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DNS now your first line of defense against Cyber Attacks


F-Secure

F-Secure is partnering with the Global Cyber Alliance to step up the fight against malicious URLs with a secure DNS service that companies and individuals can use for free.

Helsinki, Finland – November 16, 2017: Every single day, F-Secure Labs discovers nearly 30,000 malicious URLs used in phishing attacks, ransomware campaigns, and other cyber attacks. Now F-Secure is partnering with the Global Cyber Alliance to tackle these threats through Quad9 – a free DNS service designed to prevent people, organizations, and devices from visiting malicious URLs.

The domain name system (DNS) is an internet protocol that translates internet domain names into IP addresses. It’s how people, applications, and devices connect with websites and other internet resources. And manipulating people into visiting malicious URLs with phishing emails, malvertising, and other cyber attacks is a common way for hackers to compromise their victims.

But according to Christine Bejerasco, Service Lead for Consumer R&D at F-Secure, tackling security problems by using key parts of the internet, like DNS, give the cyber security industry an opportunity to nip potential compromises in the bud.

“To put it simply, a lot of the digital technologies we use were never designed to hold up against the kind of attacks we see today. And reinforcing technologies that serve as the backbone of the internet gives users a more secure option to work with,” said Bejerasco. “Quad9 works almost exactly like the DNS services people already use, but adds protection against malicious domains.”

Quad9 works by acting as a filter that prevents devices, browsers, and applications from resolving malicious URLs. The service, which is free to use for both individuals and companies, maintains a blacklist of malicious websites provided by F-Secure and other threat intelligence partners. When a device or application tries to connect with a blacklisted domain, Quad9 simply prevents the domain name from resolving, and informs the user that the site has been identified as malicious.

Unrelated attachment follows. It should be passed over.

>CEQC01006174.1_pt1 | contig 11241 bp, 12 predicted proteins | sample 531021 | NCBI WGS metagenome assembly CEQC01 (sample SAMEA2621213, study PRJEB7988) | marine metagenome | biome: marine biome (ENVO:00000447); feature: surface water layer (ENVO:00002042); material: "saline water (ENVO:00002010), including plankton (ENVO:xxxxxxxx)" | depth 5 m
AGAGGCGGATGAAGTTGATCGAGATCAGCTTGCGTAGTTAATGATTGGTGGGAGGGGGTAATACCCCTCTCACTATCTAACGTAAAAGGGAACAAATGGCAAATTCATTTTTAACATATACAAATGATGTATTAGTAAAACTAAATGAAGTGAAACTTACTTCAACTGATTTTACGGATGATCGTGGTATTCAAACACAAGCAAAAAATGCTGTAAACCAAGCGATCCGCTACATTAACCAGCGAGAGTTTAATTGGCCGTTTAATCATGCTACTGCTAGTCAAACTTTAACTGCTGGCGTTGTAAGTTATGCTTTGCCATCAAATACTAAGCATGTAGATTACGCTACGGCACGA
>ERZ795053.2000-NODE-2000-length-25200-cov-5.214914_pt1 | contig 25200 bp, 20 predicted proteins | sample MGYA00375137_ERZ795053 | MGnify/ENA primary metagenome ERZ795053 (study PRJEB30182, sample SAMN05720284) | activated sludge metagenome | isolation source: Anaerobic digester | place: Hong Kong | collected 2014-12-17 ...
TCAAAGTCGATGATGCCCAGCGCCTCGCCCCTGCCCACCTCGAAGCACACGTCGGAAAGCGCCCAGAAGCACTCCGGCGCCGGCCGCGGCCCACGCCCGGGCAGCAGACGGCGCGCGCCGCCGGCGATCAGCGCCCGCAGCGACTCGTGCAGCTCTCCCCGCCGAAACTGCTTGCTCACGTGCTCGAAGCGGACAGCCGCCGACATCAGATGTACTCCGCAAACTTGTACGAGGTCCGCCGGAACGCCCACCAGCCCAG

Quad9 also supports DNSSEC to help protect users against attacks using DNS spoofing. And it provides these benefits without infringing on the privacy of users by collecting IP addresses or other personally identifiable information.

While end users will benefit the most from these security benefits, the Global Cyber Alliance is hoping that online service providers, particularly Internet of Things device manufacturers, will recognize the potential benefits of using Quad9 in their products and services.

“The Internet of Things means more devices connecting to the internet – more computers, more connections, and more assigned IP addresses, and more targets for cyber criminals. This is a huge problem – billions of insecure devices that can be taken over and used to attack others, or that can be destroyed,” said Philip Reitinger, Global Cyber Alliance President and CEO. “Device manufacturers, ISPs, service providers and device owners can use Quad9 to help secure these things with little extra work on their part, which means few costs or headaches for them or their customers.”

Quad9 is free to use for both people and organizations, and can be setup on most devices in minutes with a simple configuration change.